While traveling through France, Seymour Merriman encounters a business syndicate with some questionable practices. Merriman calls on his friend Claud Hilliman, and their investigation leads them to the conclusion that the business is merely a front for some type of illegal activity. But when the syndicate resorts to murder, the professionals, in the form of Inspector Willis of Scotland Yard, step in and take over.

An interesting mystery with an original plot.  As usual with Crofts, the detection is meticulous, the clues well done, and the outcome satisfactory. The nature of the crime is quite original, and there are quite a number of twists that lead to an interesting climax. Unfortunately, there’s also a lot of redundancy. So much so that, about a large part of the first half could be cut out (including an overly melodramatic romance). Definitely not top-notch Crofts, but it is only his third book—and trust me—he gets so much better!

Oh, and don’t you love the cover for this Penguin edition? Very 1960s Sergeant Pepper!

My Judgment – 3/5

Vintage Mystery Extravaganza—2015 Bingo—Read one book set anywhere except the U.S. or England [France]

The Spirit Murder by Robin Forsythe (1936)

Eileen Thurlow is an ardent believer in spiritualism. While her uncle John is deeply interested, he still has some questions. So, when they begin to hear organ music, seemingly out of nowhere, he decides to investigate—and disappears. Luckily, Algernon Vereker is in the neighborhood, so with the help of friend Manuel Ricardo, and sparring partner Inspector Heather, begins an investigation.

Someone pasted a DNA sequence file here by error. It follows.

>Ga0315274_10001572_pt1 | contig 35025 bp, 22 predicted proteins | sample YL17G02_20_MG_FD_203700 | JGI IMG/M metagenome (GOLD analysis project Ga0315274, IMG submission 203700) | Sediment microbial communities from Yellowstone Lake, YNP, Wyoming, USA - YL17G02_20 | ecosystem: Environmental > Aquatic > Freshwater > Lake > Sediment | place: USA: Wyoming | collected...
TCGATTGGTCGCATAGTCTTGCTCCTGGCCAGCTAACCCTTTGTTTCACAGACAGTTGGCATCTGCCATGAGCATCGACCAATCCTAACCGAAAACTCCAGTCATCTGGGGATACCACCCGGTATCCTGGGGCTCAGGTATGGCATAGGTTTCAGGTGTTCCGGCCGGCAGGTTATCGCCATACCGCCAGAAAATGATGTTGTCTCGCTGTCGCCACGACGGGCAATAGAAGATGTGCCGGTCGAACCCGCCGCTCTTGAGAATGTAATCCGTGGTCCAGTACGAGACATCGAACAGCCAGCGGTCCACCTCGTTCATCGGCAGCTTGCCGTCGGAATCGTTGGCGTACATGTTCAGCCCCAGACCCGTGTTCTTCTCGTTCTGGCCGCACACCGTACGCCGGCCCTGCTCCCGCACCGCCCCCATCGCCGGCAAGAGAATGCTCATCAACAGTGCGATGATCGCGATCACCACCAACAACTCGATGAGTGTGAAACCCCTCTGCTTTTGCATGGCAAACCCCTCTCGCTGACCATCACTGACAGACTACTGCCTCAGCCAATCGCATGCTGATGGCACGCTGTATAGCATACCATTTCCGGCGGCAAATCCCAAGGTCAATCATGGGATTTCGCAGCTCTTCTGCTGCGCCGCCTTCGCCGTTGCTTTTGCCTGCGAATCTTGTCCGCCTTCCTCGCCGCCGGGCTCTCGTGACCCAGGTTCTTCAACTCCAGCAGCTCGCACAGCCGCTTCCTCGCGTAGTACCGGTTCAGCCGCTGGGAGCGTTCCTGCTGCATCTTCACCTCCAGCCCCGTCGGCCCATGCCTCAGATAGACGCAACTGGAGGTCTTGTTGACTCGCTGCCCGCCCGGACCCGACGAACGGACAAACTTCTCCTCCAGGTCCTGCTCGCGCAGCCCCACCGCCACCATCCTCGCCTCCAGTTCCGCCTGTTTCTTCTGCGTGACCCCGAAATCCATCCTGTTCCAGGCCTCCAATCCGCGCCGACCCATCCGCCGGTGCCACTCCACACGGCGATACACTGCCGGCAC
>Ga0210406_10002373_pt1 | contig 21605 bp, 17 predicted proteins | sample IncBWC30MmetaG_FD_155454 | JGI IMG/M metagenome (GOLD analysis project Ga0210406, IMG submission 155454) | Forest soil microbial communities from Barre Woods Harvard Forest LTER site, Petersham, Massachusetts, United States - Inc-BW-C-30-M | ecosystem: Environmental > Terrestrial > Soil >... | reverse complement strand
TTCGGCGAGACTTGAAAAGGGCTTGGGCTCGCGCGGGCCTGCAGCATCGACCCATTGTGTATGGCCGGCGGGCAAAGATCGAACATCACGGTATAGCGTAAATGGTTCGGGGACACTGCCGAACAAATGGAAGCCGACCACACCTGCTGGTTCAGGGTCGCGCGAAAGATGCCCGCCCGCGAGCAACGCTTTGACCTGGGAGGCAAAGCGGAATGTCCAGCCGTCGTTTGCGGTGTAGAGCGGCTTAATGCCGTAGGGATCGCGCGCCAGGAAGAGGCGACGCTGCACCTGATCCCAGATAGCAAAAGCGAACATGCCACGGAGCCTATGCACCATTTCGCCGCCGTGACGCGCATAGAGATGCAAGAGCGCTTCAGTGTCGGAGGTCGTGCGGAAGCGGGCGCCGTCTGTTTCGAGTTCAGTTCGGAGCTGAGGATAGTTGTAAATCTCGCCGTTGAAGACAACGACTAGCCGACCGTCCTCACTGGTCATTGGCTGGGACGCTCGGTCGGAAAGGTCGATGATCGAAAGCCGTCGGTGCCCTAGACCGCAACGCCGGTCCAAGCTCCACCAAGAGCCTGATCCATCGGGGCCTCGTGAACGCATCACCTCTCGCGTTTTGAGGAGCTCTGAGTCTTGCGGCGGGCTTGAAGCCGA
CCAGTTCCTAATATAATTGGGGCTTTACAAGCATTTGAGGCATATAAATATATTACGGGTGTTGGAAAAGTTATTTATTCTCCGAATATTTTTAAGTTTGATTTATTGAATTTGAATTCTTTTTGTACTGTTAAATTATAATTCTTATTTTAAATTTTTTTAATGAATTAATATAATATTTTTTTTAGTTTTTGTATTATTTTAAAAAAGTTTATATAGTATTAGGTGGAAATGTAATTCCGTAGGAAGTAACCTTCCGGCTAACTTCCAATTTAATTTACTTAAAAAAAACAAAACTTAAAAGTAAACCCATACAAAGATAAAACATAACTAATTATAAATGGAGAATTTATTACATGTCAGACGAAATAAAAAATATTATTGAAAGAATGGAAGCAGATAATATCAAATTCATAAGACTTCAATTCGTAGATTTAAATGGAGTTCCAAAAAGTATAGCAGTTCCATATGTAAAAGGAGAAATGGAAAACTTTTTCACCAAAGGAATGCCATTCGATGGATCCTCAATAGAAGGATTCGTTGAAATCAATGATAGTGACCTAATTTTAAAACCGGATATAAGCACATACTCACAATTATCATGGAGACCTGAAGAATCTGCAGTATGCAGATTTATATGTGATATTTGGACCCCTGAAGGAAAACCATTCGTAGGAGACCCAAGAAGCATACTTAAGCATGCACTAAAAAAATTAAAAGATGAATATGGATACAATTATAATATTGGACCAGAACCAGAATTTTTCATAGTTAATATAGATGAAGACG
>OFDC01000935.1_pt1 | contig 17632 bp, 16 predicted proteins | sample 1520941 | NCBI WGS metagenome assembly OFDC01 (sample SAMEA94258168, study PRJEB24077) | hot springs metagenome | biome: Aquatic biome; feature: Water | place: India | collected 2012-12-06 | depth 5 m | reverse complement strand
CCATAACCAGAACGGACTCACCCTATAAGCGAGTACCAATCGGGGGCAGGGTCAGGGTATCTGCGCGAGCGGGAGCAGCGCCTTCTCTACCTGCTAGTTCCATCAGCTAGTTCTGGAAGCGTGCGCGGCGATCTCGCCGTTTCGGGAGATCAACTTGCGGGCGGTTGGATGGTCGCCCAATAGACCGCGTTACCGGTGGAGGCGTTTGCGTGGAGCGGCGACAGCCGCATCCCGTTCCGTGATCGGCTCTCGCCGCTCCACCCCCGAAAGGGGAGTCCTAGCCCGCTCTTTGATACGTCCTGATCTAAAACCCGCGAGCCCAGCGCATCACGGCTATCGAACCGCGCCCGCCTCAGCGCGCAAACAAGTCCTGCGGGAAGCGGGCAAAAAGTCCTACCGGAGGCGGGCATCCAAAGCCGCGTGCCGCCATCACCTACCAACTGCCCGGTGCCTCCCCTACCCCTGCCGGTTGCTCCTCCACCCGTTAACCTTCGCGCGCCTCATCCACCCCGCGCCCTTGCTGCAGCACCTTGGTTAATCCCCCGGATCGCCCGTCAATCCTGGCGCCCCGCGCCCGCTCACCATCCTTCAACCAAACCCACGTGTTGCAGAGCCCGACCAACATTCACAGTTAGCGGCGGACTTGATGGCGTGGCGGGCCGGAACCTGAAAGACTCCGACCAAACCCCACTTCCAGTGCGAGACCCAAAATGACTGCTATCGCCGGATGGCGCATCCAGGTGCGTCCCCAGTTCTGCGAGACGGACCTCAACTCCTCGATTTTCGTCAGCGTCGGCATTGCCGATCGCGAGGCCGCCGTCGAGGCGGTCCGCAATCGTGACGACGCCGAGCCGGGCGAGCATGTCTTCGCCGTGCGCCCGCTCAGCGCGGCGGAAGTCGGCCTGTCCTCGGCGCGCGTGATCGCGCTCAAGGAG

Clearing out my Kindle TBR, I came upon The Spirit Murder Mystery, which I’ve had for some time. Forsythe created a good plot here, filled with lots of suspects, motives, and red herrings. Lots of witty banter throughout. Made for a lightweight, entertaining read.  

My Judgment – 3.75/5

Vintage Mystery Extravaganza—2015 Bingo—Something “spooky” in the title or on the cover 

5 thoughts on “What I Read On My Summer Vacation

  1. Bravo on the 82% case solving success rate! If this were the 1930s I’m Scotland Yard would snap you up and have you in charge of some kind of department.
    Of the books I have read I would say our ratings are quite similarly matched, though I probably enjoyed the Forsythe title more. It is the best of his books in my opinion. I also second your decision to read more Gilbert. Death Knocks Three Times and The Clock in the Hat Box spring to mind as good ones by her, as well as The Spinster’s Secret.
    And I think you should insist on some kind for book based compensation for the Korean BBQ trick!!

    1. My issue with the Forsythe was that — while I enjoy “silly ass” detectives — Algernon wore a bit thin over time.

      And the worst part of the Korean BBQ trick was that I had to pay for it! 🤨

      1. Triple book compensation should be lobby-ed for instead!
        I know what you mean by Algernon – his theorising does go on and on and on a bit in the earlier books. This one was actually better at reducing the amount of theorising he does.